Although we don't believe in timing the market or panicking over market movements, we do like to keep an eye on big changes -- just in case they're material to our investing thesis.
What: Shares of Analogic Corporation (NASDAQ:ALOG) have lost 11% of their value today after the medical-tech company released weak guidance for its just-finished fiscal third quarter and for the full fiscal year. Trading in Analogic's shares was initially halted for 15 minutes pre-market, but it wasn't enough to prevent a double-digit opening-bell drop.
So what: Analogic now expects to generate roughly $124 million in revenue and to earn $0.94 per share in profit for its fiscal third quarter, which ended in April. This compares quite poorly to Wall Street's consensus estimates of $136.3 million in revenue and $1.09 in EPS. Analogic now expects full-year revenue to drop by mid-single-digits, percentage-wise, as compared to an earlier forecast of roughly flat year-over-year revenues. This is the second consecutive downward revenue revision for Analogic, which had anticipated full-year revenue growth to be in the high single-digits, percentage-wise, earlier in the year.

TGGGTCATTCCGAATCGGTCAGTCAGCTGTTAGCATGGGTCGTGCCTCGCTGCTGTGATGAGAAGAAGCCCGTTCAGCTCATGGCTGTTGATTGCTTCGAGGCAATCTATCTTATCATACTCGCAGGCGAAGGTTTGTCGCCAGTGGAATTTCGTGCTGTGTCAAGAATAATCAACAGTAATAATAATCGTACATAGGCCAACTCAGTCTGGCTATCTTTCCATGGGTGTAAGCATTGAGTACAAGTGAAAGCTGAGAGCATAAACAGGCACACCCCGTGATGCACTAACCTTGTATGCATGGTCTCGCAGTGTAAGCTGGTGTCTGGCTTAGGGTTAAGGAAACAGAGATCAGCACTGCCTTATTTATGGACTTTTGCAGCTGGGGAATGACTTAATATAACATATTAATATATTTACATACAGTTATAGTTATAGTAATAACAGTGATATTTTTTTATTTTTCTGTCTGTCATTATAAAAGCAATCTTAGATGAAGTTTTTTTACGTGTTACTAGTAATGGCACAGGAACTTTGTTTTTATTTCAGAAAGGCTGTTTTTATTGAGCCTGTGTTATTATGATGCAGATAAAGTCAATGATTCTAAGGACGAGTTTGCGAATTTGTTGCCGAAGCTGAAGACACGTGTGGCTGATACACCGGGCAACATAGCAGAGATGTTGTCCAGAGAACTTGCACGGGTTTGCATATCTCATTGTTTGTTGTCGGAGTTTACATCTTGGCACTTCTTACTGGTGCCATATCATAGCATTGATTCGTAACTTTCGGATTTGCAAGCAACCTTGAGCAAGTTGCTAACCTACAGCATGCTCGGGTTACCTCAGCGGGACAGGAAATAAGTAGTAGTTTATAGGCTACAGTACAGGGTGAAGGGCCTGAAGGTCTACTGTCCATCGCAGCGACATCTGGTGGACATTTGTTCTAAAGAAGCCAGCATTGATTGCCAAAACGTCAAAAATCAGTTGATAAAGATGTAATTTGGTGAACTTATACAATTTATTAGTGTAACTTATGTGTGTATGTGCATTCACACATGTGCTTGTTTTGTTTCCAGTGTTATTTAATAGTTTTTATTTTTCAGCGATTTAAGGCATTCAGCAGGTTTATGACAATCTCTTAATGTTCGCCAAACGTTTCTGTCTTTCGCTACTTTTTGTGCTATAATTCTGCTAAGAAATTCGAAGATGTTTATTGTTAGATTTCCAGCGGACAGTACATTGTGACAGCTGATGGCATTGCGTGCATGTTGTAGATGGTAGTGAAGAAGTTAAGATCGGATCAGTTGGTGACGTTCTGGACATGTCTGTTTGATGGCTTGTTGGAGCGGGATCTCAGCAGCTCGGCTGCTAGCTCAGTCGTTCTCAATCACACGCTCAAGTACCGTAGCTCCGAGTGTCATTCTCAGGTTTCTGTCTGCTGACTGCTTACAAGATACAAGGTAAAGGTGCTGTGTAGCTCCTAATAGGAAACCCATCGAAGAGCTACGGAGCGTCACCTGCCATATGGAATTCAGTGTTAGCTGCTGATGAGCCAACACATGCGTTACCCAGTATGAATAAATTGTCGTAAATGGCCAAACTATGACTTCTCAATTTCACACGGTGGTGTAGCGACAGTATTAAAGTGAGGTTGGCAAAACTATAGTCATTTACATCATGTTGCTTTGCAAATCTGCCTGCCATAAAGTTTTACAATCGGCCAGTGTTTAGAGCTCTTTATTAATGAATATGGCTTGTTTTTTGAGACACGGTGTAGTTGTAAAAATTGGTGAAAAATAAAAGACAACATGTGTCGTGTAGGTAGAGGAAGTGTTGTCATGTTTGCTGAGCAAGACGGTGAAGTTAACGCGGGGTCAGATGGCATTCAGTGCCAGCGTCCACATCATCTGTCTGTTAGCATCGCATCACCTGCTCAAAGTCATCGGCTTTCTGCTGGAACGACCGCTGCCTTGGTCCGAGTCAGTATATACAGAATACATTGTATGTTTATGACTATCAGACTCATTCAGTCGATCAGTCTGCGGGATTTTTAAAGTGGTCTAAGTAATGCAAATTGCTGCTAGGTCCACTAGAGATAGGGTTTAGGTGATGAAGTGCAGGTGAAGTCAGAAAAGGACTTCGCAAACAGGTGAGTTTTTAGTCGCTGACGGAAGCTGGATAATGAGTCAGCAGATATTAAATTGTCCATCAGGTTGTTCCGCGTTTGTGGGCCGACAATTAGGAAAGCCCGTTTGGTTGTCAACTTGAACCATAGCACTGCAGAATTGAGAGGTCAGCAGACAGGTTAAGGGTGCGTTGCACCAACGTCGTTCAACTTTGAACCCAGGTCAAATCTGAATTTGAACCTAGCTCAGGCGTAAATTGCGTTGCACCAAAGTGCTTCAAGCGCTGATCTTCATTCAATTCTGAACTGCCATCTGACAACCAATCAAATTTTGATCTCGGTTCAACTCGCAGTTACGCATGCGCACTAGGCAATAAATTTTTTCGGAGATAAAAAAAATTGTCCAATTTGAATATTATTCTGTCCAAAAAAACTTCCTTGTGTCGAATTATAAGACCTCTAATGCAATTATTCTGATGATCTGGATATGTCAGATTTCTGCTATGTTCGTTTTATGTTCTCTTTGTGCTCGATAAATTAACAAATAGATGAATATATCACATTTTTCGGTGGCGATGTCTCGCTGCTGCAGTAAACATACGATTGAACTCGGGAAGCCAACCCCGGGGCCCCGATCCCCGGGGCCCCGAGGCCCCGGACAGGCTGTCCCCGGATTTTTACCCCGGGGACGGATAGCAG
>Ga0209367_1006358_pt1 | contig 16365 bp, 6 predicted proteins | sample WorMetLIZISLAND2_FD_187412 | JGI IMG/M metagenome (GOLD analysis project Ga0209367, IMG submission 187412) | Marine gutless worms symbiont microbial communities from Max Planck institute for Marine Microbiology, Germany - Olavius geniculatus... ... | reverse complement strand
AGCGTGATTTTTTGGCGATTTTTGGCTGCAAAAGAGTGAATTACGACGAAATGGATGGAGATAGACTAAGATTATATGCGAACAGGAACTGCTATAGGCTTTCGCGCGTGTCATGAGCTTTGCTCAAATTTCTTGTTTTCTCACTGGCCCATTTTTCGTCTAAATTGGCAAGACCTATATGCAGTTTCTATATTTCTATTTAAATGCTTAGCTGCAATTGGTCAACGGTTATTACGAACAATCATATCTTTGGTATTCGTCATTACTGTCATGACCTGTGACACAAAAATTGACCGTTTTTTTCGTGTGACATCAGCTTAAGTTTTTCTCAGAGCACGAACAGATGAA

Now what: By most accounts, Analogic has been a solid investment over the past few years -- the company's revenue hasn't risen much, but EPS and free cash flow are both up by about 700% since late 2009. However, if the company expects fewer sales this year, it will have a hard time justifying an otherwise-reasonable P/E of 26, even if it can improve an already-strong bottom line. I'd tread cautiously today, as Analogic will report earnings soon. That report might offer valuable insight that today's guidance lacks, but for the time being, it doesn't seem like a great time to dive in.
Alex Planes has no position in any stocks mentioned. The Motley Fool has no position in any of the stocks mentioned. Try any of our Foolish newsletter services free for 30 days. We Fools may not all hold the same opinions, but we all believe that considering a diverse range of insights makes us better investors. The Motley Fool has a disclosure policy.